To ask these and a thousand other questions that arise from supporting Brexit show how detached from reality PbP is – protest politics  against reality that shows reality more effective in protesting against its politics.

Once again, some on the Left appear incapable of learning that its ‘principled’ politics are no substitute for a real, concrete alternative, i.e. one that makes sense in the real world.

In previous posts I have argued that the objective of seeking to leave the EU and supporting Brexit is not a route to the unity of the working class. This argument is at the level of principle and programme.  I have also argued that the practical effects of Brexit are contrary and hostile to the working class’s most immediate interests.

In this post it is clear that even if we start from the Lexiteers own demands, they have no idea how to make them effective; no idea how they could be made to work; and in fact, it is not at all obvious what it is they would be seeking to make effective.  Outside immediate socialist revolution they make no sense whatever, and probably even less sense within one.

But that’s what you get if you vote for Brexit, which, by definition, means the erection of new borders, and then you complain that a new border might be created!

PbP want a way out of the contradiction they have walked into by appealing to the Fine Gael led Government – “If a deal is agreed between London and the EU that includes measures like a hard border, the Irish government must veto it. Should a ‘no-deal Brexit’ occur, then Varadkar should clearly state that his government will not implement any measures that would lead to hard border.”

But this just shows that PbP has failed to learn anything from its mistaken support for Brexit and is demanding that the Southern State also leave the EU! And even here, in this statement, there is not the slightest recognition that this is what it is doing, never mind an open argument why this would be a good thing to do.

Once again there is a failure to think things through, to think concretely about what exactly, in practice, its political positions mean, what in the real world are the implications. Because failure by the Southern State to implement the Single Market endangers that market and fundamental rules of the European Union,.  There is not even the demand that the rules should be changed – just ignored!  In everyday language this is, as they say, just asking for it.

PbP claims that “neither side in the Brexit debate has the interests of working class people at heart, and we refuse to be bullied into backing one or the other.”  But that of course is exactly what People before Profit did.  It voted for Brexit.  And the vacuity of its attempts to deal with the consequences show that they really didn’t know what they were doing and that now, having bought it, they don’t know what to do with it.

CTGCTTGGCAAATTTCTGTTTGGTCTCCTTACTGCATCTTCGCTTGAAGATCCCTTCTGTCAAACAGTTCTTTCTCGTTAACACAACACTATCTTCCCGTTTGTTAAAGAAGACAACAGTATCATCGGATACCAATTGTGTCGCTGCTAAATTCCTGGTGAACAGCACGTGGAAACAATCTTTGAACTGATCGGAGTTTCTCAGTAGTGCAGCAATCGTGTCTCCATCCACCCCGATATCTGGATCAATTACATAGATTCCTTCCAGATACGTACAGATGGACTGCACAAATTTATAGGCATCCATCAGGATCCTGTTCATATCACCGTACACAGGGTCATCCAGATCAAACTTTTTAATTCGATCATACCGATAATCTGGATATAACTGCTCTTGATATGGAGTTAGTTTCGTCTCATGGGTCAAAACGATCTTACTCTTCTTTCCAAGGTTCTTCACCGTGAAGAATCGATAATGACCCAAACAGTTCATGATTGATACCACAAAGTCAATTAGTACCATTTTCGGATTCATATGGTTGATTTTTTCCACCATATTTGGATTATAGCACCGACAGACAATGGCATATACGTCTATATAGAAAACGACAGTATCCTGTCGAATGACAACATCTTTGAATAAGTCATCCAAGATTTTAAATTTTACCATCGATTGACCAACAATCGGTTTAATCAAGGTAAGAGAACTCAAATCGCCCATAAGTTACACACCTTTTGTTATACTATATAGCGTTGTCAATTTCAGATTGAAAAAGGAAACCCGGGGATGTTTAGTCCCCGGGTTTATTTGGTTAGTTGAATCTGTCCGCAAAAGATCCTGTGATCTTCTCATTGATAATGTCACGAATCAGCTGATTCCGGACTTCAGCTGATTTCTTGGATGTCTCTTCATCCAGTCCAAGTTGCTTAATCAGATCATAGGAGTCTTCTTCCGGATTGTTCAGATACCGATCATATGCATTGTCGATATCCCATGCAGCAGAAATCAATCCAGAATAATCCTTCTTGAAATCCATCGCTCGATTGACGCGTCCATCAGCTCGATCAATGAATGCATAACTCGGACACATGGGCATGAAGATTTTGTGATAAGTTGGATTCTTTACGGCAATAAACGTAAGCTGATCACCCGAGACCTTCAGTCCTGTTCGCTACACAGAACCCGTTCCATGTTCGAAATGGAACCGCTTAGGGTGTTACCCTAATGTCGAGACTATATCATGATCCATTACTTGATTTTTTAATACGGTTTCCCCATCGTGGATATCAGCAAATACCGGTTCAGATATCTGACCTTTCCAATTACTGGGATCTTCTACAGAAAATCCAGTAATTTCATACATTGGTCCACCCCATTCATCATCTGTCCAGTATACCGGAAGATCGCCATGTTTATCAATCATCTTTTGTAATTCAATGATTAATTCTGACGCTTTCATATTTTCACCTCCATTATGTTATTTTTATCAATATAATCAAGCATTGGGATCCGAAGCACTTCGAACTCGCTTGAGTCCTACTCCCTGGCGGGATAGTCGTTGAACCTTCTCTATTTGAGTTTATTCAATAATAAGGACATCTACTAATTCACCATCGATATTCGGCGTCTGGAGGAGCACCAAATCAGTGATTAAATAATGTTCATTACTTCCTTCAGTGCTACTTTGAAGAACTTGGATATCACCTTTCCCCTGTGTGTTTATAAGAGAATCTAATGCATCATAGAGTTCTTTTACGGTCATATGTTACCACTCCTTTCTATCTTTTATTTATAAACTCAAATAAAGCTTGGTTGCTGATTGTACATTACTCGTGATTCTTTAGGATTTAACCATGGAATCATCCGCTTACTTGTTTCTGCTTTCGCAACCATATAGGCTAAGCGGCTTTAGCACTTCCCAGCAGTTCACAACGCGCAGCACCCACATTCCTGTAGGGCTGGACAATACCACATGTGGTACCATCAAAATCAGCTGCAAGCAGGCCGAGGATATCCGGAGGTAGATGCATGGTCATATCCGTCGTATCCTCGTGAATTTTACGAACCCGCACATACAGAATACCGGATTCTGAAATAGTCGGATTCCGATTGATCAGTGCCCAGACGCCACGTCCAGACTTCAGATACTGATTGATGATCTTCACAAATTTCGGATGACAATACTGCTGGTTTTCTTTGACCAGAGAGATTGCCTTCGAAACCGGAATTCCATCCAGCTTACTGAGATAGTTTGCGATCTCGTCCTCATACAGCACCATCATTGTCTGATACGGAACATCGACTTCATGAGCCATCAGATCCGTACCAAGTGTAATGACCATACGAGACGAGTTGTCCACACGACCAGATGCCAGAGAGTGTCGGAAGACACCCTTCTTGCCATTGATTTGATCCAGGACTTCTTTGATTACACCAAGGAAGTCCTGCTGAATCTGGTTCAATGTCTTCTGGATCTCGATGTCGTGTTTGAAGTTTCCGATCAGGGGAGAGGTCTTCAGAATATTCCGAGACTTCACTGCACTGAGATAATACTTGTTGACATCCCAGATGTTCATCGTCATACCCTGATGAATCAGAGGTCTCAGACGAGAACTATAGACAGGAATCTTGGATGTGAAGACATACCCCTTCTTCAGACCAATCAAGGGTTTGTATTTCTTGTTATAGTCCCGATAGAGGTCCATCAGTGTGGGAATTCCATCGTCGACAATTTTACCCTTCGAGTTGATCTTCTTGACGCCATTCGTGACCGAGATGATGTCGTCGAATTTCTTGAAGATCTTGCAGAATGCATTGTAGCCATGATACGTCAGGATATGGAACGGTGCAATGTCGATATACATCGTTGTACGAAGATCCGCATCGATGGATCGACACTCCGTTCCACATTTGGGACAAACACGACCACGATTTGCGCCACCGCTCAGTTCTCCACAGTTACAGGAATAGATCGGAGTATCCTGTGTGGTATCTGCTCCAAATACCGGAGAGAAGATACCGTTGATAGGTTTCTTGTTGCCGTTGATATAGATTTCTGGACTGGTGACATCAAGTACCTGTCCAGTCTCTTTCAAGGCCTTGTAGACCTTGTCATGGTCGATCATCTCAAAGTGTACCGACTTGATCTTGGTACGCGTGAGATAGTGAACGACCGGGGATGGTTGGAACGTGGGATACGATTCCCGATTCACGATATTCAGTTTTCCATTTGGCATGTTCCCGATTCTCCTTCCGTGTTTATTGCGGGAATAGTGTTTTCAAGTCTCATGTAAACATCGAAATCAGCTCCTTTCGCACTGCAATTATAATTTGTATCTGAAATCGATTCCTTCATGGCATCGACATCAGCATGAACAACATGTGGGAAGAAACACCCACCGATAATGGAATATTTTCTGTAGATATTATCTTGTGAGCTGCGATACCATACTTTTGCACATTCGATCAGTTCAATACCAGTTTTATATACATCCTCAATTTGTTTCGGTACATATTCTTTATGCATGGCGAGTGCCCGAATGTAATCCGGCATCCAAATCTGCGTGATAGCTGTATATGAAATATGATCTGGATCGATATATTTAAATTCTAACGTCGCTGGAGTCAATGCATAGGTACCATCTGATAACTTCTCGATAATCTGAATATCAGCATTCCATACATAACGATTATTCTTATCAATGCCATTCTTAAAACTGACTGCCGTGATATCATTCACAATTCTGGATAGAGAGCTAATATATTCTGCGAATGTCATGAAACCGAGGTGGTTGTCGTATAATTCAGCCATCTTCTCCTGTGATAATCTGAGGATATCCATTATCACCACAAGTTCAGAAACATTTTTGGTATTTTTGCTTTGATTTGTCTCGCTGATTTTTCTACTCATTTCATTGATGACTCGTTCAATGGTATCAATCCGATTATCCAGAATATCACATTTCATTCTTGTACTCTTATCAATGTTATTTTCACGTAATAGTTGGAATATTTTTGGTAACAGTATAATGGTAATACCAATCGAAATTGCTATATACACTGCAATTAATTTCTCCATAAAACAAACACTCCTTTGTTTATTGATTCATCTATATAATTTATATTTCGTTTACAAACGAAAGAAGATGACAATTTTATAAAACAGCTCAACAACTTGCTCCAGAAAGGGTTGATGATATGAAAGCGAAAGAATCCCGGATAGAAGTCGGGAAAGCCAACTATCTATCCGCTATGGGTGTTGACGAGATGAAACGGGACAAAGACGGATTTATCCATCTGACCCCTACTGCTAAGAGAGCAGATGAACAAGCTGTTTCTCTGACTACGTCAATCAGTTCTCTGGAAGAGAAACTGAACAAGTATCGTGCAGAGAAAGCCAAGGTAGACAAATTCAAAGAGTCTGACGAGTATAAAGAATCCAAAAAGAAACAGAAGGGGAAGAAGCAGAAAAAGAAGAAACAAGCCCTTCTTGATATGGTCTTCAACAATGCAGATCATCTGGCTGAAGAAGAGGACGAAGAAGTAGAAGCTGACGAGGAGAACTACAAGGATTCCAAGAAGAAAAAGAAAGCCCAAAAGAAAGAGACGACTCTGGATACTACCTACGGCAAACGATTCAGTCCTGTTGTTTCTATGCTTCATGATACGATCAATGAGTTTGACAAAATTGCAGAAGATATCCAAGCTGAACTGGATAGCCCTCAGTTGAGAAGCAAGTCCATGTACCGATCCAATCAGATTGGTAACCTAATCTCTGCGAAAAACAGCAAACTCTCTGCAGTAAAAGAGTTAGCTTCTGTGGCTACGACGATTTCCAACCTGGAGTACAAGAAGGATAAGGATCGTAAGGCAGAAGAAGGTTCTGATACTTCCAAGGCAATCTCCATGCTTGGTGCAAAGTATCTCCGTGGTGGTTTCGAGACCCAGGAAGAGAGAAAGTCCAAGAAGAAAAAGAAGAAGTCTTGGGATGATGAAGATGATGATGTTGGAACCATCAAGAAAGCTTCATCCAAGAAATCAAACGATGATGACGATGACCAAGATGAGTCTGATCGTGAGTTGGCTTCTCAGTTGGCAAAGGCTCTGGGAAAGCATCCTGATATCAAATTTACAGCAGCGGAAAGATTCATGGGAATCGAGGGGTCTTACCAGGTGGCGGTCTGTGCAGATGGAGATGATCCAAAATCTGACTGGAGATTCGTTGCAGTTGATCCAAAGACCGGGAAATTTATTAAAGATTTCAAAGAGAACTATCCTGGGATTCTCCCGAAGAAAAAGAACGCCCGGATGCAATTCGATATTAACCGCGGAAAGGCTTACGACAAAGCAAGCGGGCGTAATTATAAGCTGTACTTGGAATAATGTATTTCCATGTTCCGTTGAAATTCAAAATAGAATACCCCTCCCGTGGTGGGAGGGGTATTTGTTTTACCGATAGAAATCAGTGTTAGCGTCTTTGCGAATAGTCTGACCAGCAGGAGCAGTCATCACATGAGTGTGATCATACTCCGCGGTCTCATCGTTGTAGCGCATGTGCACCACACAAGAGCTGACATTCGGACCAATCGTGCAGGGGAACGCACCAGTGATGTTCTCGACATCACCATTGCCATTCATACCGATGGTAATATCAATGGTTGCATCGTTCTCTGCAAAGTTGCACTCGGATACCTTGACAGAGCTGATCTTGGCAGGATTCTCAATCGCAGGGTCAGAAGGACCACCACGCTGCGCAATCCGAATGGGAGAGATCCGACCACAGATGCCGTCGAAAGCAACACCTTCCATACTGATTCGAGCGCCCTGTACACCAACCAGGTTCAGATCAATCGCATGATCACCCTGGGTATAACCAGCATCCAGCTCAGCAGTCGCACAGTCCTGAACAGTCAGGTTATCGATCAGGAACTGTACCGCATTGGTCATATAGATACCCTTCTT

But, as the Left is known for saying quite often, it is not the case that there is no alternative – there is.  It may involve a shift in the political method of PbP but this should be eased by the fact that changing its mind will lead it away from its current exposed position.

Opposing Brexit entails no support for the EU, or its policies, and involves no renunciation of political principle.  It recognises that the unity of the international working class rests on the international development of capitalism and that the creation of a socialist alternative will be based on this development and not on its retrogression. Socialism is a move forward to the future, not back to the past and a national road to socialism.  The political tendency behind PbP used to know this.

 

 

One thought on “People before Profit and preventing a Brexit hard border

  1. There are several issues raised by your article some of them not easy to pontificate about. The conclusion you make is both true and not true, this is the case because you have an intellectual habit of stating propositions in sentences made up of several clauses. You say that the development of the working class and a potential for socialism is ultimately based on the international development of capitalism. This is something Marx, Lenin and Trotsky could hardly disagree with, so what you say is true. However the same men also knew that the international development of capitalism and therefore the potential for socialism is accompanied by what used to be referred to under the ambiguous term “Imperialism”. The problem with the term imperialism is that it sometimes is used as a descriptive noun alone, but is can also said to be something more, in fact a semi developed theory about the relationship between States that are all capitalist by a certain economic standard yet are different by some other standard. The difference used to identified under the label colonial and neo-colonial. Thus the descriptor imperialism complicates the idea that socialism follows neatly on the basis of the international development of capitalism and the numerical growth of the working class, thus the factor of imperialism somewhat goes against the grain of you conclusion.